Homo Integralis 1: Motion perception for moving observers

Summary

The perception of motion and movement has been studied for a long time, often under very controlled conditions, in dark rooms, with the head stabilised. However, human perception mostly occurs under conditions that are far above perceptual threshold and in particular under conditions observers are not stationary. Our goal of this project is to look at motion sensitivity under conditions where observers are moving, or being moved, using a state of the art 7 degrees-of-freedom motion simulator (see also Hogendoorn, Alais et al, Vis Res 2017) and use head-mounted displays to present motion stimuli.

Supervisor(s)

Professor Frans Verstraten

Research Location

School of Psychology

Program Type

Masters/PHD

Synopsis

The perception of motion and movement has been studied for a long time, often under very controlled conditions, in dark rooms, with the head stabilised. This has given science a clear insight into how sensitive the human motion system is, typically represented by easy to reproduce sensitivity and tuning curves (See work by Fredericksen, Verstraten & Van de Grind, mostly in Vision Research in the mid ‘90s). However, human perception mostly occurs under conditions that are far above perceptual threshold and in particular under conditions observers are not stationary. That means that other senses are active, in particular the vestibular system, and our goal of this project is to look at motion sensitivity under conditions where observers are moving, or being moved. For this we use a state of the art 7 degrees-of-freedom motion simulator (see also Hogendoorn, Alais et al, Vis Res 2017) and use head-mounted displays to present motion stimuli.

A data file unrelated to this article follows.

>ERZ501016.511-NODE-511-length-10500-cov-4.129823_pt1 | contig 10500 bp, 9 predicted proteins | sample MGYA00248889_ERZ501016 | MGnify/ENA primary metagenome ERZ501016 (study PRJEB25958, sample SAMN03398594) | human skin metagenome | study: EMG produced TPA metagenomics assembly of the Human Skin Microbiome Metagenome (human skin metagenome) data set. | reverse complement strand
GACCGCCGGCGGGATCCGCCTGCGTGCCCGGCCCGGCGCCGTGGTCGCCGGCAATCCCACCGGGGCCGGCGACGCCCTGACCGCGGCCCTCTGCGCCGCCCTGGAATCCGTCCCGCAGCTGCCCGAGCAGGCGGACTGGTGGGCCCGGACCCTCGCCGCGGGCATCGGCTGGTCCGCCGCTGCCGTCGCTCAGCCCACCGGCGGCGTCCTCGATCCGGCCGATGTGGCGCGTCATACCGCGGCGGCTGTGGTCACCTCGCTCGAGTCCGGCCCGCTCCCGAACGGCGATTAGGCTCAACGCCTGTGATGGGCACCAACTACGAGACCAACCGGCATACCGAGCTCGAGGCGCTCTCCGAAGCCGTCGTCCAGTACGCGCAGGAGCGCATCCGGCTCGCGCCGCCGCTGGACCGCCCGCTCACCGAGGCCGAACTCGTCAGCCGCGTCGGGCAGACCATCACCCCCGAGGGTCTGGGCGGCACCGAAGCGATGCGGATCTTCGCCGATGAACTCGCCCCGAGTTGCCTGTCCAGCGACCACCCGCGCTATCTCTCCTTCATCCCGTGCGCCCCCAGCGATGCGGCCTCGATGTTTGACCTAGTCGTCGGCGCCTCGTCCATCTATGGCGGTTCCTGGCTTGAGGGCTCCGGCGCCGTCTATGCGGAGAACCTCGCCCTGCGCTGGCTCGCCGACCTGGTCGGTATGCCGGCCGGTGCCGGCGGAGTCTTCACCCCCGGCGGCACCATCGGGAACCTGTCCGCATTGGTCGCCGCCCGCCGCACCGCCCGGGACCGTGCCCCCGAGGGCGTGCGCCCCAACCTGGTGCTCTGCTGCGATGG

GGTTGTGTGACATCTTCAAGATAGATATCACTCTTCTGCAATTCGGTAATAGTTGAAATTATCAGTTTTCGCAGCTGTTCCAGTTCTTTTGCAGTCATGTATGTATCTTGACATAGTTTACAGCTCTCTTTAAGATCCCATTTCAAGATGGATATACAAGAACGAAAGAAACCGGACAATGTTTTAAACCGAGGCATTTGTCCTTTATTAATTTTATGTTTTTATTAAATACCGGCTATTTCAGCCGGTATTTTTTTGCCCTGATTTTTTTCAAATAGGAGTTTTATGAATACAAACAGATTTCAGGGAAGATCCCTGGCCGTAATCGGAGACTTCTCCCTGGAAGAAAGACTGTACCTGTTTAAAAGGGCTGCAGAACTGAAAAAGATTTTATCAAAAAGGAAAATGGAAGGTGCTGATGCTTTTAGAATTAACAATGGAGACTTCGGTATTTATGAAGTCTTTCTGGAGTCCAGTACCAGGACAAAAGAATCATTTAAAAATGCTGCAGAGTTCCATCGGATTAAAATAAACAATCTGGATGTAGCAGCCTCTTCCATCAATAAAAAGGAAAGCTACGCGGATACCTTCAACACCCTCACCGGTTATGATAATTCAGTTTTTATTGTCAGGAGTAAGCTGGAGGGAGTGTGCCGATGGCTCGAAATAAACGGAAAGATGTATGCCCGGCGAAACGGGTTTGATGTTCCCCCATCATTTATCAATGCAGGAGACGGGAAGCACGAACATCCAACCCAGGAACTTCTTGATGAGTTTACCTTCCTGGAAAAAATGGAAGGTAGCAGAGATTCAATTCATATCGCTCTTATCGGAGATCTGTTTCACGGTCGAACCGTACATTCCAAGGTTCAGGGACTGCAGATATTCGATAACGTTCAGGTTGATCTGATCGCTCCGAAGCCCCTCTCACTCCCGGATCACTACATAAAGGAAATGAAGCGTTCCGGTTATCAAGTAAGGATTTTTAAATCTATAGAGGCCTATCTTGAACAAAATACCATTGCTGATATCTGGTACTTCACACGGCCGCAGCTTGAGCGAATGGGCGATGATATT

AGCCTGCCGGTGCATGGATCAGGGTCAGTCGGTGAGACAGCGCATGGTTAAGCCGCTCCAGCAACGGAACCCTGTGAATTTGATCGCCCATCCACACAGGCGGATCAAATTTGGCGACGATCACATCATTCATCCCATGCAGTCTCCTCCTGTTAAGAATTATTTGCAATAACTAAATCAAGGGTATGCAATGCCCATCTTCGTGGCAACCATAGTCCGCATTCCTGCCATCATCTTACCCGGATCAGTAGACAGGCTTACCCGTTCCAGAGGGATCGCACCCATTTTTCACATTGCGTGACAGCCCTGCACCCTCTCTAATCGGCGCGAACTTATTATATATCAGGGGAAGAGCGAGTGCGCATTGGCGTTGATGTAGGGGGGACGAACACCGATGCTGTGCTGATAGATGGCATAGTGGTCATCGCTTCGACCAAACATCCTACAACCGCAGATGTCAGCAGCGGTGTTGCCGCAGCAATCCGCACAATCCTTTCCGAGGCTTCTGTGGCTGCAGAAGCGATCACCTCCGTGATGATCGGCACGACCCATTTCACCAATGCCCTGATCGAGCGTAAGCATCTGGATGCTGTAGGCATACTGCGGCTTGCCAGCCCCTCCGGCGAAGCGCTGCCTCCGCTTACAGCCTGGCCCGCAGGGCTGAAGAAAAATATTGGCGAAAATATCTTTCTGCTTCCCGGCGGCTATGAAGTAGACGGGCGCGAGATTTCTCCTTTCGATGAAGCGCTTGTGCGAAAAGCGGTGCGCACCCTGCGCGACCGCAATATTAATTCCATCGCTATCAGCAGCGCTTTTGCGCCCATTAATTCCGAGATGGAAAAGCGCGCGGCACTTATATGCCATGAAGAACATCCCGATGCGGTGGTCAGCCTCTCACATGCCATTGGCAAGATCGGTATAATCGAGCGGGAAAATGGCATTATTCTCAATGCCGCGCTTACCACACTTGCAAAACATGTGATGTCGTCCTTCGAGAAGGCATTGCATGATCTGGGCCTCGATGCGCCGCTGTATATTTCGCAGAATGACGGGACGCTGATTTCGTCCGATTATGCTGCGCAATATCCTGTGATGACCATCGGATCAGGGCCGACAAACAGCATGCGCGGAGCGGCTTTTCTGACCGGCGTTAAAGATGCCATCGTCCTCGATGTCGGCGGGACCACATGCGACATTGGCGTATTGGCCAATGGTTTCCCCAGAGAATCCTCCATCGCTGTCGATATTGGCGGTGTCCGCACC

Additional Information

HDR Inherent Requirements

In addition to the academic requirements set out in the Science Postgraduate Handbook, you may be required to satisfy a number of inherent requirements to complete this degree. Example of inherent requirement may include:

  • Confidential disclosure and registration of a disability that may hinder your performance in your degree
  • Confidential disclosure of a pre-existing or current medical condition that may hinder your performance in your degree (e.g. heart disease, pace-maker, significant immune suppression, diabetes, vertigo, etc.)
  • Ability to perform independently and/or with minimal supervision;
  • Ability to undertake certain physical tasks (e.g. heavy lifting);
  • Ability to undertake observatory, sensory and communication tasks;
  • Ability to spend time at remote sites (e.g. One Tree Island, Narrabri and Camden);
  • Ability to work in confined spaces or at heights;
  • Ability to operate heavy machinery (e.g. farming equipment);
  • Hold or acquire an Australian driver’s licence;
  • Hold a current scuba diving licence;
  • Hold a current Working with Children Check;
  • Meet initial and ongoing immunisation requirements (e.g. Q-Fever, Vaccinia virus, Hepatitis, etc.)


You must consult with your nominated supervisor regarding any identified inherent requirements before completing your application.

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Keywords

perception, motion perception, vestibular system

Opportunity ID

The opportunity ID for this research opportunity is: 2951

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